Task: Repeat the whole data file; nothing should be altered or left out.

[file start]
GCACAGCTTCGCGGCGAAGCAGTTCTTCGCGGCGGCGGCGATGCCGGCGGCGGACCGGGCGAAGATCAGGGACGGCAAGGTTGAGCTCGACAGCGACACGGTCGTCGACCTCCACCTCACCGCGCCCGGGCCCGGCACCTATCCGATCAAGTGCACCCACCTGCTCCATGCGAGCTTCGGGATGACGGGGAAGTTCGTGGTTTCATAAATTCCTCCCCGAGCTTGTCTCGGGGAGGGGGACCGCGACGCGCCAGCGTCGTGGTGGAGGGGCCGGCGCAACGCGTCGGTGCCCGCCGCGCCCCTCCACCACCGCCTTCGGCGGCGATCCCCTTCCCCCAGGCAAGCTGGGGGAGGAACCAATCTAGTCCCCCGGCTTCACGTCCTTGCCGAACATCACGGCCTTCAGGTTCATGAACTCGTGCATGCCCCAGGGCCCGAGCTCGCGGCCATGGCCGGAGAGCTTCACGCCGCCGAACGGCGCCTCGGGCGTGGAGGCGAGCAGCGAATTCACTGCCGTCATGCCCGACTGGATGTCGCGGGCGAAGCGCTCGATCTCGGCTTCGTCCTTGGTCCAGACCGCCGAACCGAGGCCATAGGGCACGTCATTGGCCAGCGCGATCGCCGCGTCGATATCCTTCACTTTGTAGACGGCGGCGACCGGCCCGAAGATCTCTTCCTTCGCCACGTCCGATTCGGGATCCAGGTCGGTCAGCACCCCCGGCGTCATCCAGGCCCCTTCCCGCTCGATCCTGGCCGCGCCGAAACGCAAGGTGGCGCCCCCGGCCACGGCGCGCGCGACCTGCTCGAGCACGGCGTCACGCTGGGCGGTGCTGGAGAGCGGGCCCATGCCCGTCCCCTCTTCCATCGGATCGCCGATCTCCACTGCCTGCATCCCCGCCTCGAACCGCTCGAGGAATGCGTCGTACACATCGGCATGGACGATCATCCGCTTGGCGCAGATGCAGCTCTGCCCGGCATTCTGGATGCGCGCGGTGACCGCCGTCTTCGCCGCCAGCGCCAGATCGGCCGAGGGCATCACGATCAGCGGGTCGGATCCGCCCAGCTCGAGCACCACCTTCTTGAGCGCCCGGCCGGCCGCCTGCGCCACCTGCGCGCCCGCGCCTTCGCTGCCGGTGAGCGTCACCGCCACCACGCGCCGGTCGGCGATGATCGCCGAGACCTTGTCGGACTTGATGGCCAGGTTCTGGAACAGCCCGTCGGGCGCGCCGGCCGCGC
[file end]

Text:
GCACAGCTTCGCGGCGAAGCAGTTCTTCGCGGCGGCGGCGATGCCGGCGGCGGACCGGGCGAAGATCAGGGACGGCAAGGTTGAGCTCGACAGCGACACGGTCGTCGACCTCCACCTCACCGCGCCCGGGCCCGGCACCTATCCGATCAAGTGCACCCACCTGCTCCATGCGAGCTTCGGGATGACGGGGAAGTTCGTGGTTTCATAAATTCCTCCCCGAGCTTGTCTCGGGGAGGGGGACCGCGACGCGCCAGCGTCGTGGTGGAGGGGCCGGCGCAACGCGTCGGTGCCCGCCGCGCCCCTCCACCACCGCCTTCGGCGGCGATCCCCTTCCCCCAGGCAAGCTGGGGGAGGAACCAATCTAGTCCCCCGGCTTCACGTCCTTGCCGAACATCACGGCCTTCAGGTTCATGAACTCGTGCATGCCCCAGGGCCCGAGCTCGCGGCCATGGCCGGAGAGCTTCACGCCGCCGAACGGCGCCTCGGGCGTGGAGGCGAGCAGCGAATTCACTGCCGTCATGCCCGACTGGATGTCGCGGGCGAAGCGCTCGATCTCGGCTTCGTCCTTGGTCCAGACCGCCGAACCGAGGCCATAGGGCACGTCATTGGCCAGCGCGATCGCCGCGTCGATATCCTTCACTTTGTAGACGGCGGCGACCGGCCCGAAGATCTCTTCCTTCGCCACGTCCGATTCGGGATCCAGGTCGGTCAGCACCCCCGGCGTCATCCAGGCCCCTTCCCGCTCGATCCTGGCCGCGCCGAAACGCAAGGTGGCGCCCCCGGCCACGGCGCGCGCGACCTGCTCGAGCACGGCGTCACGCTGGGCGGTGCTGGAGAGCGGGCCCATGCCCGTCCCCTCTTCCATCGGATCGCCGATCTCCACTGCCTGCATCCCCGCCTCGAACCGCTCGAGGAATGCGTCGTACACATCGGCATGGACGATCATCCGCTTGGCGCAGATGCAGCTCTGCCCGGCATTCTGGATGCGCGCGGTGACCGCCGTCTTCGCCGCCAGCGCCAGATCGGCCGAGGGCATCACGATCAGCGGGTCGGATCCGCCCAGCTCGAGCACCACCTTCTTGAGCGCCCGGCCGGCCGCCTGCGCCACCTGCGCGCCCGCGCCTTCGCTGCCGGTGAGCGTCACCGCCACCACGCGCCGGTCGGCGATGATCGCCGAGACCTTGTCGGACTTGATGGCCAGGTTCTGGAACAGCCCGTCGGGCGCGCCGGCCGCGC